A Tangipahoa Parish warehouse shut down after hundreds of nursing home residents were evacuated there for Hurricane Ida was once part of a pesticide plant that is still under a decades-long cleanup order because of hazardous chemicals that leached into the ground.
State environmental officials say contaminants in underground water at the site have been reduced to levels that pose no serious health risk inside the warehouse, especially for short-term occupants, and issued a letter in 2015 saying the agency had no objection to residential uses for the property.
But other experts question the wisdom of housing vulnerable people at a site with such a history, saying even brief exposure to small amounts of noxious chemicals could cause issues such as respiratory problems and rashes for people who are already in weakened health.
"It would be like putting a very sick person into an area that is going to make them sicker," said Wilma Subra, an environmental scientist who works as technical director for the Louisiana Environmental Action Network, an advocacy group.
The hot, crowded and unsanitary conditions in the converted Waterbury Companies complex prompted state officials to revoke the licenses held by Bob Dean for the seven nursing homes evacuated there ahead of Ida. Seven of the 843 people taken there died in the aftermath of the storm and at least 50 were hospitalized.
State health inspectors found the residents were neglected in the Independence warehouse, lying in feces and urine for days at a time, many of them on mattresses on a warehouse floor that flooded.
Now the facility’s history and the lingering groundwater contamination around it have become another element in one of several lawsuits against Dean, his companies and the state Department of Health over the abortive evacuation effort.
A new filing claims Dean failed to live up to his duty under the nursing home “Resident’s Bill of Rights” to inform his residents that they would be taken to a building where they could be exposed to toxic chemicals. The suit alleges Dean publicly misrepresented the old Waterbury warehouse and its outbuildings as either an “alternative care facility,” an old “Fruit of the Loom” warehouse or an old “Febreze” factory.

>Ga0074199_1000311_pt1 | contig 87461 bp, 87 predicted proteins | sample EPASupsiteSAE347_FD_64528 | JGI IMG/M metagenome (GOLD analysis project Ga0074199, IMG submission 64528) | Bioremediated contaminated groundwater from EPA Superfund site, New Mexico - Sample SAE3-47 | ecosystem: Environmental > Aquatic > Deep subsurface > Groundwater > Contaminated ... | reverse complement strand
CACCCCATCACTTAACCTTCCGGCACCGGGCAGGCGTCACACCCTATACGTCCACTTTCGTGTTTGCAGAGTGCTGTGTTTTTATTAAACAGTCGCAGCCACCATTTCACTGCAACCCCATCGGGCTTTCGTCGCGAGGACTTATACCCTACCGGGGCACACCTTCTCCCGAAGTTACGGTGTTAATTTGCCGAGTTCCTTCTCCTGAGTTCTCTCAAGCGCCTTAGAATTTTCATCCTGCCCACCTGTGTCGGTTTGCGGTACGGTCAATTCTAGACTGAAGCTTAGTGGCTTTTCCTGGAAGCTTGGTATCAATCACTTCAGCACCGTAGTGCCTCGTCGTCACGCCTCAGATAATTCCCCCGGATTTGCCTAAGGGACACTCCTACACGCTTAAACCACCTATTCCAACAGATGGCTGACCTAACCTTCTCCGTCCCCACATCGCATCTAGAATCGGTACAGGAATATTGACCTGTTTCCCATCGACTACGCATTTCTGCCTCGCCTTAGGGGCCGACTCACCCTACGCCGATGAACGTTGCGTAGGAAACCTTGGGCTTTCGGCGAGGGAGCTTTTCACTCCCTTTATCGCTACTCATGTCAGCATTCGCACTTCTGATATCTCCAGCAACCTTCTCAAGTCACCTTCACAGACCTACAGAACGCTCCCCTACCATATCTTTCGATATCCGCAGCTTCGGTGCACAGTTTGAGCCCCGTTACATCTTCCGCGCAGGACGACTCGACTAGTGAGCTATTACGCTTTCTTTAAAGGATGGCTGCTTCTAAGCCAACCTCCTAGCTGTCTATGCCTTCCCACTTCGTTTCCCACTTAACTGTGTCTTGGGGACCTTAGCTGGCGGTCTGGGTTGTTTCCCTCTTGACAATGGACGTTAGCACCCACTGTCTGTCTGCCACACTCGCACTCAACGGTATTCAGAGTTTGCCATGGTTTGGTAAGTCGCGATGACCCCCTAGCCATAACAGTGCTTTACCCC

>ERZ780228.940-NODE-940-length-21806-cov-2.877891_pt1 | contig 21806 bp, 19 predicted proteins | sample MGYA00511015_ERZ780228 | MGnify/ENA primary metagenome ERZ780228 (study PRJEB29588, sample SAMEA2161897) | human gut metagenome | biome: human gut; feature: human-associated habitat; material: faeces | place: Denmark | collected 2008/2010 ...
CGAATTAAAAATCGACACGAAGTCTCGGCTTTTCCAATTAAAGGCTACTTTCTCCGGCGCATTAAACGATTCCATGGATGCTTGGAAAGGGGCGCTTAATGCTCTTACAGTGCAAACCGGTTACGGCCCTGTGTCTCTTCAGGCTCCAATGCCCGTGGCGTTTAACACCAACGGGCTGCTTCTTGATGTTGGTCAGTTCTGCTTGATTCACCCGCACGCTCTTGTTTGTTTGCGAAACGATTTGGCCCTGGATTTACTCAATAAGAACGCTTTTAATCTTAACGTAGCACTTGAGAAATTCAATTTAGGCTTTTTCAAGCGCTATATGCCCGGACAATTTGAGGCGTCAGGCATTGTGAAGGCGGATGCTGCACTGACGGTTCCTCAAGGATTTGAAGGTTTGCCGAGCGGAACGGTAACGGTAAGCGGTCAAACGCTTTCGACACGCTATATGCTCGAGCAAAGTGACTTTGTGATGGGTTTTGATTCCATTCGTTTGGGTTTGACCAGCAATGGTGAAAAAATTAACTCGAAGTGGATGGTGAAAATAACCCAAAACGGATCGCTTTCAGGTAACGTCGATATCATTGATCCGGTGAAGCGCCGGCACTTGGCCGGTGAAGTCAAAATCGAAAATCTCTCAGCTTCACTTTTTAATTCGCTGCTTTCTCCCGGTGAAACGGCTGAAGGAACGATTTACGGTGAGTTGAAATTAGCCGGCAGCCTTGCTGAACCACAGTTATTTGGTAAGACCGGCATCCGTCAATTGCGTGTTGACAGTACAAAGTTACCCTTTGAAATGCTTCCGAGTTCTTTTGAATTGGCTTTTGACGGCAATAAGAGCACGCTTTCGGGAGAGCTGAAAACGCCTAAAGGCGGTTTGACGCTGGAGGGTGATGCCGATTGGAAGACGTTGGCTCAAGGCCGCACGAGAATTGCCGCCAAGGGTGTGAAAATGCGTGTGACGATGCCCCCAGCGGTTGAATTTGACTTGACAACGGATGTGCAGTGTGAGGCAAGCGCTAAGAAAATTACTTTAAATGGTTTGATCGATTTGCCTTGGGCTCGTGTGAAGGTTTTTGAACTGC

“This is critical information that should have been shared with the residents and their loved ones," said Don Massey, a plaintiff’s lawyer who filed the lawsuit. “But instead it was concealed from them.”
John McLindon, a Baton Rouge lawyer representing Dean, said state agencies had no problem with the location of the shelter, citing the 2015 letter from the state Department of Environmental Quality and the state Department of Health’s approval of the evacuation plan for the group of nursing homes.
He added that Dean's companies never received any prior complaints from the public or government agencies about the facility.
“We have no evidence there has ever been any problem with fumes or anything like that,” he said.
State environmental department records show that for more than 30 years, under Waterbury and an earlier owner, Cline-Buckner, the buildings were used to mix chemicals and package them into aerosol cans for fragrances and pesticides.
Some of the chemicals stored there in large amounts were defined by federal regulations as hazardous materials, Waterbury’s emergency plans show. Operations ended in 2011.
The hazardous chemicals included the industrial solvents tetrachloroethene and methyl chloroform and the pesticide Propoxur, annual reports say.
About a decade ago, producers voluntarily withdrew Propoxur from use inside homes and in flea collars because of its potential toxicity to humans, according to the U.S. Environmental Protection Agency.
The groundwater contamination dates to before 1985, when the site was run by Cline-Buckner, DEQ records say. Trichloroethylene and vinyl chloride are among the pollutants being cleaned up under DEQ oversight since 1987.
Trichloroethylene, an industrial solvent, is a common groundwater contaminant and the frequent focus of long-running post-industrial cleanups.
A likely carcinogen, it breaks down underground into vinyl chloride, a known carcinogen. Both can vaporize from groundwater and seep upward into homes, even through cracks in concrete slabs, according to environmental regulators.
The contamination at the old Waterbury plant triggered lawsuits in the past from nearby property owners who settled out of court.